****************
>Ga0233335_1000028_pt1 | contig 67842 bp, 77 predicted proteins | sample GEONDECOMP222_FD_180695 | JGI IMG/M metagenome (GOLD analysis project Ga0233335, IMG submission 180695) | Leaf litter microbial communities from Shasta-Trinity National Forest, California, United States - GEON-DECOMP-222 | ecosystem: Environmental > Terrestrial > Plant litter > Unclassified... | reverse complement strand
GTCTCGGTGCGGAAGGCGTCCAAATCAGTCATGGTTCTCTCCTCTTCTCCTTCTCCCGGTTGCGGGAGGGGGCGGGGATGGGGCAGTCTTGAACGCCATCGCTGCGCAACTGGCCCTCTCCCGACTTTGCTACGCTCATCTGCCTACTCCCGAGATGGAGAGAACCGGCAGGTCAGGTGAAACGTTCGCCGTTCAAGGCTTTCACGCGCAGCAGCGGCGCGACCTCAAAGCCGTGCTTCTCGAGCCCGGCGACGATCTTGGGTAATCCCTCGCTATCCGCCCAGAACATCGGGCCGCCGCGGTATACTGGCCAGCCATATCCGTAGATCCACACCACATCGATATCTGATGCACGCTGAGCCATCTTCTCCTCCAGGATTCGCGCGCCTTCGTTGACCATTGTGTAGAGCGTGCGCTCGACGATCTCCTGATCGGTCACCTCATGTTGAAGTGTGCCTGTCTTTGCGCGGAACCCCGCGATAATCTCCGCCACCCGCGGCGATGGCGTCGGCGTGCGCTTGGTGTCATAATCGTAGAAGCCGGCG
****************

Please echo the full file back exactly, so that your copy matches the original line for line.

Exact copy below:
>Ga0233335_1000028_pt1 | contig 67842 bp, 77 predicted proteins | sample GEONDECOMP222_FD_180695 | JGI IMG/M metagenome (GOLD analysis project Ga0233335, IMG submission 180695) | Leaf litter microbial communities from Shasta-Trinity National Forest, California, United States - GEON-DECOMP-222 | ecosystem: Environmental > Terrestrial > Plant litter > Unclassified... | reverse complement strand
GTCTCGGTGCGGAAGGCGTCCAAATCAGTCATGGTTCTCTCCTCTTCTCCTTCTCCCGGTTGCGGGAGGGGGCGGGGATGGGGCAGTCTTGAACGCCATCGCTGCGCAACTGGCCCTCTCCCGACTTTGCTACGCTCATCTGCCTACTCCCGAGATGGAGAGAACCGGCAGGTCAGGTGAAACGTTCGCCGTTCAAGGCTTTCACGCGCAGCAGCGGCGCGACCTCAAAGCCGTGCTTCTCGAGCCCGGCGACGATCTTGGGTAATCCCTCGCTATCCGCCCAGAACATCGGGCCGCCGCGGTATACTGGCCAGCCATATCCGTAGATCCACACCACATCGATATCTGATGCACGCTGAGCCATCTTCTCCTCCAGGATTCGCGCGCCTTCGTTGACCATTGTGTAGAGCGTGCGCTCGACGATCTCCTGATCGGTCACCTCATGTTGAAGTGTGCCTGTCTTTGCGCGGAACCCCGCGATAATCTCCGCCACCCGCGGCGATGGCGTCGGCGTGCGCTTGGTGTCATAATCGTAGAAGCCGGCG